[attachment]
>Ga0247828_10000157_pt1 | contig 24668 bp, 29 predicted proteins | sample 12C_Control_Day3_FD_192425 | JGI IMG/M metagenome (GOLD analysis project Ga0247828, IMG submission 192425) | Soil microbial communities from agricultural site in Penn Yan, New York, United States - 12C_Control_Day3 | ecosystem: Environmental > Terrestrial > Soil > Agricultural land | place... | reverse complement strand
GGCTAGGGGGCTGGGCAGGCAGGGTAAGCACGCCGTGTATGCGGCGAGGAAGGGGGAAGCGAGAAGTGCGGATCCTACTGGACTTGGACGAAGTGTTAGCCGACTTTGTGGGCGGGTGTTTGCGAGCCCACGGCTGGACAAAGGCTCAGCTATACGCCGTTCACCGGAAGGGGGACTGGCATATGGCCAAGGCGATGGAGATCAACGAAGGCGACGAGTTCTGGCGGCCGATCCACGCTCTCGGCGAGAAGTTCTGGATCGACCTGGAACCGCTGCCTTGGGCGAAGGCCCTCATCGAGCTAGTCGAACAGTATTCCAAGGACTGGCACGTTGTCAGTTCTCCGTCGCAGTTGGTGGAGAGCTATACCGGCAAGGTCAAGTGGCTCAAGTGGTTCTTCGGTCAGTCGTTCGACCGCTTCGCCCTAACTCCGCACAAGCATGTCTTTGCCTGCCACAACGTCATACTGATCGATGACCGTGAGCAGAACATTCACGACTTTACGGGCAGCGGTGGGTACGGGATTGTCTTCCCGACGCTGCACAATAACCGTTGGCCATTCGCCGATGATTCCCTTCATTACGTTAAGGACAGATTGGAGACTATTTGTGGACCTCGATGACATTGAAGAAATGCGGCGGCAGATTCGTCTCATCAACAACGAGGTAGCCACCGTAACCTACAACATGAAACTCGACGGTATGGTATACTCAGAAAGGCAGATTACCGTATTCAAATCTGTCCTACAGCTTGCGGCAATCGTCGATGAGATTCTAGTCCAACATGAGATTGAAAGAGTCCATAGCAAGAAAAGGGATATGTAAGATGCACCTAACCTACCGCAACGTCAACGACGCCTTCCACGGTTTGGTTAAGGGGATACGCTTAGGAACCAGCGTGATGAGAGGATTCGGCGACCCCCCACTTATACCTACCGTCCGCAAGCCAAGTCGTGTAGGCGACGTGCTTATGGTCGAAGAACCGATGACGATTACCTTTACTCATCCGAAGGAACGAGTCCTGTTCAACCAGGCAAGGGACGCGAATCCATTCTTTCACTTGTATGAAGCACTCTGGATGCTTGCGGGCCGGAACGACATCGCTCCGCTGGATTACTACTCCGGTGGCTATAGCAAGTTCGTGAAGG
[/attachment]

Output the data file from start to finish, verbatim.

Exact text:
>Ga0247828_10000157_pt1 | contig 24668 bp, 29 predicted proteins | sample 12C_Control_Day3_FD_192425 | JGI IMG/M metagenome (GOLD analysis project Ga0247828, IMG submission 192425) | Soil microbial communities from agricultural site in Penn Yan, New York, United States - 12C_Control_Day3 | ecosystem: Environmental > Terrestrial > Soil > Agricultural land | place... | reverse complement strand
GGCTAGGGGGCTGGGCAGGCAGGGTAAGCACGCCGTGTATGCGGCGAGGAAGGGGGAAGCGAGAAGTGCGGATCCTACTGGACTTGGACGAAGTGTTAGCCGACTTTGTGGGCGGGTGTTTGCGAGCCCACGGCTGGACAAAGGCTCAGCTATACGCCGTTCACCGGAAGGGGGACTGGCATATGGCCAAGGCGATGGAGATCAACGAAGGCGACGAGTTCTGGCGGCCGATCCACGCTCTCGGCGAGAAGTTCTGGATCGACCTGGAACCGCTGCCTTGGGCGAAGGCCCTCATCGAGCTAGTCGAACAGTATTCCAAGGACTGGCACGTTGTCAGTTCTCCGTCGCAGTTGGTGGAGAGCTATACCGGCAAGGTCAAGTGGCTCAAGTGGTTCTTCGGTCAGTCGTTCGACCGCTTCGCCCTAACTCCGCACAAGCATGTCTTTGCCTGCCACAACGTCATACTGATCGATGACCGTGAGCAGAACATTCACGACTTTACGGGCAGCGGTGGGTACGGGATTGTCTTCCCGACGCTGCACAATAACCGTTGGCCATTCGCCGATGATTCCCTTCATTACGTTAAGGACAGATTGGAGACTATTTGTGGACCTCGATGACATTGAAGAAATGCGGCGGCAGATTCGTCTCATCAACAACGAGGTAGCCACCGTAACCTACAACATGAAACTCGACGGTATGGTATACTCAGAAAGGCAGATTACCGTATTCAAATCTGTCCTACAGCTTGCGGCAATCGTCGATGAGATTCTAGTCCAACATGAGATTGAAAGAGTCCATAGCAAGAAAAGGGATATGTAAGATGCACCTAACCTACCGCAACGTCAACGACGCCTTCCACGGTTTGGTTAAGGGGATACGCTTAGGAACCAGCGTGATGAGAGGATTCGGCGACCCCCCACTTATACCTACCGTCCGCAAGCCAAGTCGTGTAGGCGACGTGCTTATGGTCGAAGAACCGATGACGATTACCTTTACTCATCCGAAGGAACGAGTCCTGTTCAACCAGGCAAGGGACGCGAATCCATTCTTTCACTTGTATGAAGCACTCTGGATGCTTGCGGGCCGGAACGACATCGCTCCGCTGGATTACTACTCCGGTGGCTATAGCAAGTTCGTGAAGG